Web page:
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Control Mechanisms of Gluconeogenesis and Ketogenesis

II. Interactions between fatty acid oxidation and the citric acid cycle in perfused rat liver
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      Previous work has shown that gluconeogenesis from a variety of substrates is stimulated by oleate. This paper reports data on the effect of oleate on tissue levels of coenzyme A derivatives, ketone bodies, citric acid cycle intermediates, and adenine nucleotides in rat livers perfused with alanine, lactate, or pyruvate. The effect of oleate on the activity of the citric acid cycle with lactate as substrate has been assessed from measurements of the oxygen consumption, and the rates of production or utilization of lactate, pyruvate, glucose, acetoacetate, β-hydroxybutyrate, and urea.
      Oleate increased the acetyl-CoA content of liver, supporting the suggestion that this intermediate is a physiological regulator of pyruvate carboxylase activity. The oxygen uptake of the liver was increased by oleate, while the ATP: ADP ratio was decreased. Since adenine nucleotides are largely extramitochondrial, an increase of ADP in both mitochondrial and extramitochondrial spaces is indicated. Calculations of the energy requirement for gluconeogenesis and fatty acid activation compared with the extra oxygen consumed upon addition of lactate or oleate to the liver provided P:0 ratios in vivo of 2.9 and 2.8, respectively, showing that oleate in vivo has no uncoupling effect.
      With lactate as substrate, flow rates of 135 and 147 µmioles per 100 g, body weight, per hour through the citric acid cycle were calculated in the absence and presence of oleate. Flux through the pyruvate dehydrogenase step was inhibited 80% by oleate. Despite the fact that oleate addition did not change the activity of the citric acid cycle markedly, the tissue level of α-ketoglutarate decreased with all substrates tested. After oleate addition, the citrate content increased in the presence of lactate or pyruvate, but decreased in the presence of alanine. It is suggested that the observed fall of α-ketoglutarate and rise of citrate occur largely in the cytosol. Assuming equilibrium of NAD dehydrogenases in mitochondria and cytosol, the intracellular distribution of malate and oxalacetate was calculated from tissue β-hydroxybutyrate to acetoacetate and lactate to pyruvate ratios. These calculations indicate that oxalacetate is largely extramitochondrial. In the presence of pyruvate, large concentration gradients of malate from mitochondria to cytosol are established.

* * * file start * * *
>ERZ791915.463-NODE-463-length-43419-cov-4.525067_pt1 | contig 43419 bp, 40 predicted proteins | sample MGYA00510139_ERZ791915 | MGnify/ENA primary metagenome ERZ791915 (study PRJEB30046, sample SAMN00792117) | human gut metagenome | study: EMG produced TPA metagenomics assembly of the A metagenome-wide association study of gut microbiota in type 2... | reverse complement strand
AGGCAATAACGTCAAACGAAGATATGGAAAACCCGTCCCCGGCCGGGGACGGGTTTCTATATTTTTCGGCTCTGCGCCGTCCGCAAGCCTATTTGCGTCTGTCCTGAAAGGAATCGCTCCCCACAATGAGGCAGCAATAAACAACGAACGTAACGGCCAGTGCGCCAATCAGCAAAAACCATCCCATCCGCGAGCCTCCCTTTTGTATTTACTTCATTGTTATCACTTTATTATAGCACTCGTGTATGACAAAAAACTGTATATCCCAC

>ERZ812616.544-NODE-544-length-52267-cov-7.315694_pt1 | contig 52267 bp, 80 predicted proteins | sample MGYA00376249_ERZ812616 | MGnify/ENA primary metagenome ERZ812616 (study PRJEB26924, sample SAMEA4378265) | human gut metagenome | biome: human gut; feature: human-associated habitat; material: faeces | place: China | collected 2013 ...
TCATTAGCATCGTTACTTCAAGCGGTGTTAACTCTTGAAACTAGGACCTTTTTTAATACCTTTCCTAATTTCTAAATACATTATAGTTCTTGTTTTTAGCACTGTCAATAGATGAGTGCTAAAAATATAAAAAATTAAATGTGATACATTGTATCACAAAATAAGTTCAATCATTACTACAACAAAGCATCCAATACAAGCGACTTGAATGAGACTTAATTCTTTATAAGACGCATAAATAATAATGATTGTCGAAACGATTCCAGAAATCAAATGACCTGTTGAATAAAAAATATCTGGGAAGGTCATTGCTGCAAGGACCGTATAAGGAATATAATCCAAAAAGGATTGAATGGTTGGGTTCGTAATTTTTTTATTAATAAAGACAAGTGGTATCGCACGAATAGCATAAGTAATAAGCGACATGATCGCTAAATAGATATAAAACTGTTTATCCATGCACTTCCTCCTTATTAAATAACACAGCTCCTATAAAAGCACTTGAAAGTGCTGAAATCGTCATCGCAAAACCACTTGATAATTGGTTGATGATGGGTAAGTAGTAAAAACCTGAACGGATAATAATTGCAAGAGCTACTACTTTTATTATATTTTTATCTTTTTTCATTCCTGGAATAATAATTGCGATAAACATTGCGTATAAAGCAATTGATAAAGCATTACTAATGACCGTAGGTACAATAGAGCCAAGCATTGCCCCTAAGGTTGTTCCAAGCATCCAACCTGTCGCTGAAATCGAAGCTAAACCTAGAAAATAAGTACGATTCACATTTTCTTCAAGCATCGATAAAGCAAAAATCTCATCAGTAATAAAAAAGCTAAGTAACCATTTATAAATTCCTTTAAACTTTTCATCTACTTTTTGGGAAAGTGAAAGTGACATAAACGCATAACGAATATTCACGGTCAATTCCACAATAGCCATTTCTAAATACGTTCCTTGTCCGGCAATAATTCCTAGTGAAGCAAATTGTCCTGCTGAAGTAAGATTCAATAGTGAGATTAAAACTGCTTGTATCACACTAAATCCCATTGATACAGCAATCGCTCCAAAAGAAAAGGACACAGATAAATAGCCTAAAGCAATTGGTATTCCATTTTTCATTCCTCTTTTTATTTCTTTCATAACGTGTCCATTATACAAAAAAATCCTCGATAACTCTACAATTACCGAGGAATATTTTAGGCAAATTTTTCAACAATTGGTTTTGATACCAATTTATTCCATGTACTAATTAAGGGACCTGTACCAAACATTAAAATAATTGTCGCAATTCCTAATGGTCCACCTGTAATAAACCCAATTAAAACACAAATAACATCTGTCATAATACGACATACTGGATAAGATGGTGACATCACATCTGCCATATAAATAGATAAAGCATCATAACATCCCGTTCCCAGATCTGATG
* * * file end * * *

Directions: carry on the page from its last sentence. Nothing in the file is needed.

Control of the citric acid cycle is discussed in relation to changes of known allosteric modulators of citrate synthase and isocitrate dehydrogenase, and possible compartmentation of intermediates. It is concluded that citrate accumulation is regulated by the mitochondrial oxalacetate concentration, which itself is controlled by the pyruvate carboxylase activity and the NAD oxidation-reduction potential. Feedback between the respiratory chain and mitochondrial isocitrate dehydrogenases is mediated by ADP, NADH, and NADPH. It appears that the distribution of citric acid cycle intermediates in the mitochondrial and cytosolic compartments is greatly affected both by the pyruvate supply and the rate of β oxidation.

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